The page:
Dan Lehan, a retired 80-years-old fisherman from Hyde Park, explained the custom of shad fishing and the friendly atmosphere between the fishermen. Whoever was the first one to the designated fishing spot would set his nets first, with the next drifting nets fifteen minutes later, and so on. The first net presumably would get more fish that the other ones, however, back in his day, this was not an issue because “the fish were so plentiful,” and the fishermen did not steal from each other. He also spoke about a special connection to the river that was shared by other fisherman: “I love the river. I lived on the river. When I was kid I used to swim on the river. The river and I are one piece…”
The combination of overfishing, toxic pollution caused by sewage and water usage at electric power plants, and invasive species has led to destruction of the shad fish’s habitat, which will require a long time to recover. In addition, the move toward mass-produced food at supermarkets also diminished the importance of fishing in the culture of Hudson Valley. As a measure to address the declining shad population, in 2008, the New York State Department of Environmental Conservation imposed restriction on fishing for local shad by limiting fishing to only three days a week. With funding from the environmental group Riverkeeper and the state Department of Environmental Conservation, Chris Nack and his father Gary Nack, descendants of the region’s legendary fisherman Everett Nack, are trying to recover critical spawning and nursery habitat of the shad in shallow and low-energy areas.  These habitats have been disrupted by dredging projects in the 20th century for commercial shipping. They study the living and growth conditions of the fish in various shallow-water habitats along the river where juvenile shad dwell after spawning, such as what they are eating and how fast they are growing. According to Chris Nack, the goal of the project is to see if there is a particular habitat shad like and then try to restore some habitats and protect other habitats in the hopes to increase the survival of the larval shad.
As other species are too contaminated with PCBs and other pollutants, shad and blue crab are the only Hudson species that can be sold commercially. However, the regulations have resulted in limited supplies to restaurants of local shad, which is prized for its meaty flesh and delicate taste. Restaurants and markets in the area have to switch to buying more from Fulton Fish Market in New York City, which usually gets its supply from Maryland. While the ban on shad fishing in the Hudson has negative impact on the few remaining commercial fishermen, John Lipscomb, a patrol boat operator for Riverkeeper, commented that, “the skills and techniques and lore of that centuries old fishery is a hard thing to lose. But if you are going to choose between a fishery and a fish, you have to go with the fish.”  Meanwhile, expressing more nostalgia for the diminishing fishery, Gary Nack said, “I’ll never see the fishery open again…Maybe, somehow, before I go, the heritage – how to fish, how to clean them, how to process them…,” leaving his sentence unfinished.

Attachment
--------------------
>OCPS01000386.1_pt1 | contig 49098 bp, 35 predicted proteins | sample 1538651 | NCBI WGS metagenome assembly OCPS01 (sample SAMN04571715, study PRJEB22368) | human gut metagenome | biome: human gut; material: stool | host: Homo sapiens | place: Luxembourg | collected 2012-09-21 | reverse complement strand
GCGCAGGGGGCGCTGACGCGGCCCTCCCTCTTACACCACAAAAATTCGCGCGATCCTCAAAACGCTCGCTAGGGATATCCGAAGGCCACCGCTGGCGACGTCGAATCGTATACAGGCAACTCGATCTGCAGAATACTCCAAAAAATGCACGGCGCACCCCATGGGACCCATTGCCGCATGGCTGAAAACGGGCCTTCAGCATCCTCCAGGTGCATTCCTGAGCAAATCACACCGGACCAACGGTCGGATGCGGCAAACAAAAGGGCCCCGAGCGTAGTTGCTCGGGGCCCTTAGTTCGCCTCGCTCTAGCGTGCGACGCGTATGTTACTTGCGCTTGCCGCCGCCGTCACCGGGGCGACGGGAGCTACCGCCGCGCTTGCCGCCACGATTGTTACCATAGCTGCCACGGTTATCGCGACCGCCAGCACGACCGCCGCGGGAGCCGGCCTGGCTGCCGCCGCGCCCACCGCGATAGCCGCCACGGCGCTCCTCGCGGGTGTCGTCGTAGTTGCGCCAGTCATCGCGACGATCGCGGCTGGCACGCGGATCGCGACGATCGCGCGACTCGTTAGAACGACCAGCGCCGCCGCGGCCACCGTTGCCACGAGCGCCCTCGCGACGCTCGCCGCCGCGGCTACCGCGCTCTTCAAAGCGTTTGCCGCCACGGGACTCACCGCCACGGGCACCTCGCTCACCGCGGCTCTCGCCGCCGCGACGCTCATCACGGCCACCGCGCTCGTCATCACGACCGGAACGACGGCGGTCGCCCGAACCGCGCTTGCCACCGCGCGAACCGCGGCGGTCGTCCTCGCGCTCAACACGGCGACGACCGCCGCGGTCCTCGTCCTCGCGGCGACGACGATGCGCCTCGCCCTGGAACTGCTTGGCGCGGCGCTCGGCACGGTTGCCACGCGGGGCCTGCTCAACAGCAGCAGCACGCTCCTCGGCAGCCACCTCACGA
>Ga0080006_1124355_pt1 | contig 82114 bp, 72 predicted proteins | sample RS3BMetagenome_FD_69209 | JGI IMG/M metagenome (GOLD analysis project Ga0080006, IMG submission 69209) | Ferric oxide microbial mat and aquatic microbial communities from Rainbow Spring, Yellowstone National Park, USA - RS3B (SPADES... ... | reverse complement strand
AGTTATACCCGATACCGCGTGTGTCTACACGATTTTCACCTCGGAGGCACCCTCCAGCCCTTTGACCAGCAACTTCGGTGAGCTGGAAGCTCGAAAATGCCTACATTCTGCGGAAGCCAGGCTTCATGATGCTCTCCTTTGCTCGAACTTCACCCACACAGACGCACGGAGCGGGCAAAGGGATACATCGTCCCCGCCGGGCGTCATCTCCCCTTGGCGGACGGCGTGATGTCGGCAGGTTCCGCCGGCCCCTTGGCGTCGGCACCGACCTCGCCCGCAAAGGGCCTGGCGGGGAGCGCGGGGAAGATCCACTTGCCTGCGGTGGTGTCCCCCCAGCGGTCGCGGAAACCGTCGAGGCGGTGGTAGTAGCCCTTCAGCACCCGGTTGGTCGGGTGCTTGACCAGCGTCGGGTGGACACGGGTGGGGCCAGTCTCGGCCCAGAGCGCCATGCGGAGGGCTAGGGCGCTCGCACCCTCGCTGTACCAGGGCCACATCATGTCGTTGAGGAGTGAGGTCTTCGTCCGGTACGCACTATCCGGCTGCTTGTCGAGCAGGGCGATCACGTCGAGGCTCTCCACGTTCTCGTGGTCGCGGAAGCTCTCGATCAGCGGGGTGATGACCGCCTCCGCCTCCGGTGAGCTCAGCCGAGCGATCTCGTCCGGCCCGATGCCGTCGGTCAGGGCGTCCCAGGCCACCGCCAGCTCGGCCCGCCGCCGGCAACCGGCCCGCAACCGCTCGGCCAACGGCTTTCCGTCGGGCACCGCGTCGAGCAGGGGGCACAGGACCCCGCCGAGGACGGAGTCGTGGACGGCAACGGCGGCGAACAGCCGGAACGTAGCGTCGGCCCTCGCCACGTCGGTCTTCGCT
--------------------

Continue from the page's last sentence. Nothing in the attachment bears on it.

APPENDIX: SUGGESTIONS FOR FURTHER READING
Henshaw, Robert E., ed. Environmental History of the Hudson River: Human Uses that Changed the Ecology, Ecology that Changed Human Uses
Limburg, Karin, Kathryn Hattala, Andrew Kahnle, and John Waldman. The Hudson River Estuary.
Stanne, Stephen P., Roger G. Panetta, and Brian E. Forist, The Hudson: An Illustrated Guide to the Living River.
Wahlberg, Holly. Reflections on a River- The Hudson River in Dutchess County History.
 Kathryn Hattala, Andrew Kahnle, Karin Limburg, and John Waldman, Fisheries of the Hudson River Estuary (New York: Cambridge University Press, 2006), 2.
 Marist Digital Library’s Archive. Appendix I: Anadromous Fish of the Hudson River. http://library.marist.edu/diglib/EnvSci/archives/fisherie/nyhudsonrvalley/fw-appendixi.html
 Ibid, 13.
 Ibid, 14.
 Brian Forist, Roger Pannetta, and Stephen Stanne, The Hudson – An Illustrated Guide to the Living River (New Jersey: Rutgers University Press, 2007), 70.
 Dan Shapley, “Commercial Fishing in Dutchess County,” in Reflections on a River- The Hudson River in Dutchess County History, ed. Holly Wahlberg, (New York: Dutchess County Historical Society, 2009), 120.
 Ibid, 127.
 Ibid, p.124
John Ferro, “Hudson Shad Recovery Hangs on Habitat,” Poughkeepsie Journal, July 17, 2012.
 Alyssa Jung, “Shad Hard to Find in Local Restaurants,” Poughkeepsie Journal, May 9, 2009.
 Emily Stewart, “Hudson River Shad Fishing Band Continues as Stock Stays Low,” Poughkeepsie Journal, April 10, 2011.
 Ferro, ““Hudson Shad Recovery Hangs on Habitat.”